Health Checks

It’s not difficult to tell when a hen is sick. She’ll be hunched up and miserable-looking. It’s unlikely she’ll be interested in eating anything, even her favourite treats.

Unfortunately, by the time she gets to this stage she’ll be very sick indeed. Chickens hide illness well, as weakness invites attacks from the others.

If you spend time with your chickens it becomes easier to recognise the small changes that can indicate a problem brewing. Quick action at this point can prevent or minimise losses.

Daily Checks

Give your chickens a quick once over when you open the hen house in the morning. They should be keen to come out and take their turns at the feeder. As you watch them queuing for breakfast, run through the following checklist:

  • Any obvious physical problems: injuries, trailing wings, limping?

Chickens are attracted to blood, so always remove any bird that is bleeding.

  • Attitude: should be bright and alert – are there any signs of bullying or feather-pecking?
  • Eating and drinking: is any hen not interested in food, or drinking more than normal?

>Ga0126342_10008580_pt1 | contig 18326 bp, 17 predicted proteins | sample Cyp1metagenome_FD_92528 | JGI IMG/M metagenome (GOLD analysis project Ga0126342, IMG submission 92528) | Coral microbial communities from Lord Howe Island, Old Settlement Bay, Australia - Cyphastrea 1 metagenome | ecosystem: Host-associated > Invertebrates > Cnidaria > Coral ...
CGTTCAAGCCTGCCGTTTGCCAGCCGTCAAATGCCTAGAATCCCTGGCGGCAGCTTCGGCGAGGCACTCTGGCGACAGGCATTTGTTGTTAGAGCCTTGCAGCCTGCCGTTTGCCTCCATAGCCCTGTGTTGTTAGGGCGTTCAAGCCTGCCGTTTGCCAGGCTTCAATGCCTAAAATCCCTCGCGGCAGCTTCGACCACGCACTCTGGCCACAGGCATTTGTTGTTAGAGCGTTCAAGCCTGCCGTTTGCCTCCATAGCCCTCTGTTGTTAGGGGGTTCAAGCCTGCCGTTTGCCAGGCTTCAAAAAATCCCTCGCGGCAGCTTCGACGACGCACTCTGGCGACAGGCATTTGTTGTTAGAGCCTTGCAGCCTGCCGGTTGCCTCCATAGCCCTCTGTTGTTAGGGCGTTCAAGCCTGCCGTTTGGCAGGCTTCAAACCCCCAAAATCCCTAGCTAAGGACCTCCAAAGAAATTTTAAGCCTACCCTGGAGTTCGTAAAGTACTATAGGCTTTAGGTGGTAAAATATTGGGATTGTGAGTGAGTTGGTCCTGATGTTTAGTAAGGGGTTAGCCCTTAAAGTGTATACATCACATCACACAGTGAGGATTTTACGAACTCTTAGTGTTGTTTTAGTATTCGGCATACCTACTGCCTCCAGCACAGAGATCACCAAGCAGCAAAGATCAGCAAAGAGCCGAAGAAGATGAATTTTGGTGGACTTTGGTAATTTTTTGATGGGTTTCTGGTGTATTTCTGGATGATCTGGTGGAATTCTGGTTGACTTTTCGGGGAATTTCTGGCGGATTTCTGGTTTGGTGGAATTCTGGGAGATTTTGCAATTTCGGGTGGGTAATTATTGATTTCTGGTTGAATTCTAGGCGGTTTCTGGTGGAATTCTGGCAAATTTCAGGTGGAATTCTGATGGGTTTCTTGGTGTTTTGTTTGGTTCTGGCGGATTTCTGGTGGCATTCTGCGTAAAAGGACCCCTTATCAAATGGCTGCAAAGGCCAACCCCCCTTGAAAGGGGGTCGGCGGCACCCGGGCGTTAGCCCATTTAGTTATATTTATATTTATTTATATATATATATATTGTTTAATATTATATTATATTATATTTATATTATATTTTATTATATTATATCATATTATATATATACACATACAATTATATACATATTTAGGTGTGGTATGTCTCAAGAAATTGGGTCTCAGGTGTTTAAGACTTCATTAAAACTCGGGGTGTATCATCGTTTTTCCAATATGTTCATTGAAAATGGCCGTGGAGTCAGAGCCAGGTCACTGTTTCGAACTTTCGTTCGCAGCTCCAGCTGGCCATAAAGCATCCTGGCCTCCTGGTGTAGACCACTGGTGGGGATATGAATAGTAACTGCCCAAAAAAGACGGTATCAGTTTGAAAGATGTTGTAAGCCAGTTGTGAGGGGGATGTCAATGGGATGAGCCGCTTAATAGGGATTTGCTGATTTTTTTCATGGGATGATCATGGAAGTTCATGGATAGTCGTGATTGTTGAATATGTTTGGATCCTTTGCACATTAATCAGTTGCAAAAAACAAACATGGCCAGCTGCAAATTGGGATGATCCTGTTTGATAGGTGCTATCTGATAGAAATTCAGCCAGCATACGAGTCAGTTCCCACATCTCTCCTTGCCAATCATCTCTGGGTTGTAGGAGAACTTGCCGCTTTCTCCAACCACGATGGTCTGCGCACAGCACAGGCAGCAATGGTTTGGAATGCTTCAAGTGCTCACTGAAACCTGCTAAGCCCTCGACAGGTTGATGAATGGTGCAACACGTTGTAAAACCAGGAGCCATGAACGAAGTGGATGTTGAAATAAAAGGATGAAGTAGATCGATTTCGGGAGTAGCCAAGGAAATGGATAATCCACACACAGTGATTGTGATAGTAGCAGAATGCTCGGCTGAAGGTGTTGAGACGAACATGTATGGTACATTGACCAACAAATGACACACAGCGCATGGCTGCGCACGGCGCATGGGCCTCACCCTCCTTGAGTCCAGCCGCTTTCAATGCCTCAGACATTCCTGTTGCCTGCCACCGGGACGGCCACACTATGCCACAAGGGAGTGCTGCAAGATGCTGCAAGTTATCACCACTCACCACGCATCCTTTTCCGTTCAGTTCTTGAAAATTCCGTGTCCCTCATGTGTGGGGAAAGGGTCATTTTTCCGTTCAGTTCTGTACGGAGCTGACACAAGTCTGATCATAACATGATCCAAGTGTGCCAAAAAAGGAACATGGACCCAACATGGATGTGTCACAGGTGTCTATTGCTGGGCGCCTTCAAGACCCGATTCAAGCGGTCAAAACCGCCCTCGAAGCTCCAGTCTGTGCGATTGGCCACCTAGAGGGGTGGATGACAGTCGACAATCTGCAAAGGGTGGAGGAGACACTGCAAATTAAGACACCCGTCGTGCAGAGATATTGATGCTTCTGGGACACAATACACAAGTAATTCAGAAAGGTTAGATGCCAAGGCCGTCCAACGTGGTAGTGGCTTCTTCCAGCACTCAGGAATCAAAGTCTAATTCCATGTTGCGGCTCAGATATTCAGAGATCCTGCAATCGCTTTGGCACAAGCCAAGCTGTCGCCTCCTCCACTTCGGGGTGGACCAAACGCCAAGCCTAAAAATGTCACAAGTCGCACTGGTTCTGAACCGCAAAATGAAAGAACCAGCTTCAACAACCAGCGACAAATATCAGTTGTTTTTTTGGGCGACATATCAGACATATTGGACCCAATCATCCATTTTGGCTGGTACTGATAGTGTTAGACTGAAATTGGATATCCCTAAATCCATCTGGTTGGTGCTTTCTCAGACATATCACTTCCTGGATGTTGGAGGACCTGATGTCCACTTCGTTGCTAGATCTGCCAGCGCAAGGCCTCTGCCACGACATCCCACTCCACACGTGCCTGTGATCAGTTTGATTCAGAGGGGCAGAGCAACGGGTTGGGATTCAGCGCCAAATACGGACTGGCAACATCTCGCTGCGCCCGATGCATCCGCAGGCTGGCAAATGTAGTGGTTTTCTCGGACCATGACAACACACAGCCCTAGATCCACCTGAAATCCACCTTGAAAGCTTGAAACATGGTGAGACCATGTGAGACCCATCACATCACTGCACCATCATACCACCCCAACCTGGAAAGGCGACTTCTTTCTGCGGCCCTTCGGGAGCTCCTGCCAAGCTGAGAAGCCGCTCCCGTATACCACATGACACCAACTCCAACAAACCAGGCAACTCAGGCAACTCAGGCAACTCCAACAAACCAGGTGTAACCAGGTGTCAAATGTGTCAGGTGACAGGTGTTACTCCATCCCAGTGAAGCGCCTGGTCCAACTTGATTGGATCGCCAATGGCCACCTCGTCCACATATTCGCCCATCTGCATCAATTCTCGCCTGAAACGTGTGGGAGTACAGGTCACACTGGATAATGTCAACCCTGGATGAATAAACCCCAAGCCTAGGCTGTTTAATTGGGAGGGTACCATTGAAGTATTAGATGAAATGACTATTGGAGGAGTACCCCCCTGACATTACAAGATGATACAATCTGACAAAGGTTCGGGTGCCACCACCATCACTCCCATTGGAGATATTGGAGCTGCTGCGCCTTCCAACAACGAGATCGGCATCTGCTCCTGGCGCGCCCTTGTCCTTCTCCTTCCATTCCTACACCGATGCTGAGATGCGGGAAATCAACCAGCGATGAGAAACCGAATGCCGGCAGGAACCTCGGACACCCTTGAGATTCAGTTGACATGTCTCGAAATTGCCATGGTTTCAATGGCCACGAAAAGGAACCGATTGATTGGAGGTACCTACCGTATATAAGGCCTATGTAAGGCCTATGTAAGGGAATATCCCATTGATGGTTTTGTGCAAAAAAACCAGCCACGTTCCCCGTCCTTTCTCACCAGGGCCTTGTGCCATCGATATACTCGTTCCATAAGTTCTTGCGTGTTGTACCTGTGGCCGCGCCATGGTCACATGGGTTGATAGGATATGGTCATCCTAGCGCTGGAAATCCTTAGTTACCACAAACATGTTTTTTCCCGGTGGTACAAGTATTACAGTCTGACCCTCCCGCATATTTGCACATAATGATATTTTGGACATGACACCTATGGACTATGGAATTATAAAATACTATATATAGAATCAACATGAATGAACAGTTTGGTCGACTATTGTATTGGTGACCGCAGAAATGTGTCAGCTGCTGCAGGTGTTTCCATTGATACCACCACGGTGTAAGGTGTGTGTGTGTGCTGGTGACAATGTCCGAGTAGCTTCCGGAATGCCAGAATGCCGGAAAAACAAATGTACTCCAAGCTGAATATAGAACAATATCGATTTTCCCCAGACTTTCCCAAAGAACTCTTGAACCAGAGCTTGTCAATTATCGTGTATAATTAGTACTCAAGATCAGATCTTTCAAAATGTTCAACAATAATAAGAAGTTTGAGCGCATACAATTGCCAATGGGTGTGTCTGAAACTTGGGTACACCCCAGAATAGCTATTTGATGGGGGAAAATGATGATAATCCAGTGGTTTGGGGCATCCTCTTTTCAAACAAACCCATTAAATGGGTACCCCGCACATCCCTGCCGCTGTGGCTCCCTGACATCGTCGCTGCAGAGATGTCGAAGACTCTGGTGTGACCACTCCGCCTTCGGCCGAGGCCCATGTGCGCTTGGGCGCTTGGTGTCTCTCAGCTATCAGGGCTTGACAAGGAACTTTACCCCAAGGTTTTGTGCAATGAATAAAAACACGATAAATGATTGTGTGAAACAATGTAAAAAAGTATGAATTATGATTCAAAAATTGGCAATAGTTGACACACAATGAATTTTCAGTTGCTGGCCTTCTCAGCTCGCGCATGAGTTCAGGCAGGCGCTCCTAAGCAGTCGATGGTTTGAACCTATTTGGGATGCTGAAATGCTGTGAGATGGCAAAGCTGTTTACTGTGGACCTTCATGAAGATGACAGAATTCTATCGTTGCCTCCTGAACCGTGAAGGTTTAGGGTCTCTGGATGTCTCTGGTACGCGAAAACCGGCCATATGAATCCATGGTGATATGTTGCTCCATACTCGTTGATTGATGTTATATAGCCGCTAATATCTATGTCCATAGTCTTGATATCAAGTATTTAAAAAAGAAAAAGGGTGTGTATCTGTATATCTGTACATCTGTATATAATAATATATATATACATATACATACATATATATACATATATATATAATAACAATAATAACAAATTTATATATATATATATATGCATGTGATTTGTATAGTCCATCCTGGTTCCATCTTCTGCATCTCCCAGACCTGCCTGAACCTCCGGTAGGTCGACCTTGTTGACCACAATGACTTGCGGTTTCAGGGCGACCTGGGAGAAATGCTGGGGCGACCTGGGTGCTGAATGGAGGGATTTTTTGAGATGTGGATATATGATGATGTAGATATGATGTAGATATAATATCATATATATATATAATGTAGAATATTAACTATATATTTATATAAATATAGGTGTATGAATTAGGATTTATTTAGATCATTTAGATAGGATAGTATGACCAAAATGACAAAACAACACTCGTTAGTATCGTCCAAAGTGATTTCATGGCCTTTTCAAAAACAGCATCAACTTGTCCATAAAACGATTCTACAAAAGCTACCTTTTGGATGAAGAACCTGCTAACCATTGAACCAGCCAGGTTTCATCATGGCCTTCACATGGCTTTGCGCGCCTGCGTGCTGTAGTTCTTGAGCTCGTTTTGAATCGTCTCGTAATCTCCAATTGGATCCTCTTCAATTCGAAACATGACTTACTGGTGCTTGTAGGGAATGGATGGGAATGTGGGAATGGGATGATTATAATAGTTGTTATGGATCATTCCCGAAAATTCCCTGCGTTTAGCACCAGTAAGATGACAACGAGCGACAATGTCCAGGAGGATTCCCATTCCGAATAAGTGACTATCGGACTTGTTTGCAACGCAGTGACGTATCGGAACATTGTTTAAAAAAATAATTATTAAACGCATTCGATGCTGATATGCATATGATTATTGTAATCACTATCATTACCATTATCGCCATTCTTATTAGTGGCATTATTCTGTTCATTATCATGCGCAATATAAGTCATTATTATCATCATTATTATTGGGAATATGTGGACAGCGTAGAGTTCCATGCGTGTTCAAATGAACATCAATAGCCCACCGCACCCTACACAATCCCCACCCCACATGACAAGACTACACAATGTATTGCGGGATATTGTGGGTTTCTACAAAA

• Feathers: glossy and unbroken (unless in moult).
  • Combs: firm and red (youngsters and moulting birds naturally have paler combs). A purple comb suggests heart or circulatory problems.
  • Respiratory problems: any watery eyes, snuffles, or rasping breath?
  • Crop (the pouch at the base of the neck where food is stored): should be empty before the bird eats. A bulging crop could indicate a blockage.
  • Droppings: a normal dropping is firm, dark brown and white. One in ten is sloppier and foamy.

This may seem a lot to think about first thing in the morning, but it soon becomes habit and only takes a few moments. Take your early cuppa down to the hen house with you!

How to tell if a hen is sick or broody

A hen is sitting in the nest-box looking dazed. She doesn’t want to come out for breakfast, certainly isn’t alert, her feathers are all puffed up and her comb is pale. She’s not scoring well on the checklist, but before you phone the vet make sure she’s not just broody.

When approached, a broody hen often squeals or ‘growls’ angrily. Her breast will feel hot, and she may have pulled out some feathers.

Pick her up. She will usually be too preoccupied to peck, but wear gloves if necessary! Place her gently on the ground. After a few seconds, she should come back to life and race to the feeder. She’ll carry on as normal for a while, before hurrying back to the nest-box. You almost certainly have a broody hen!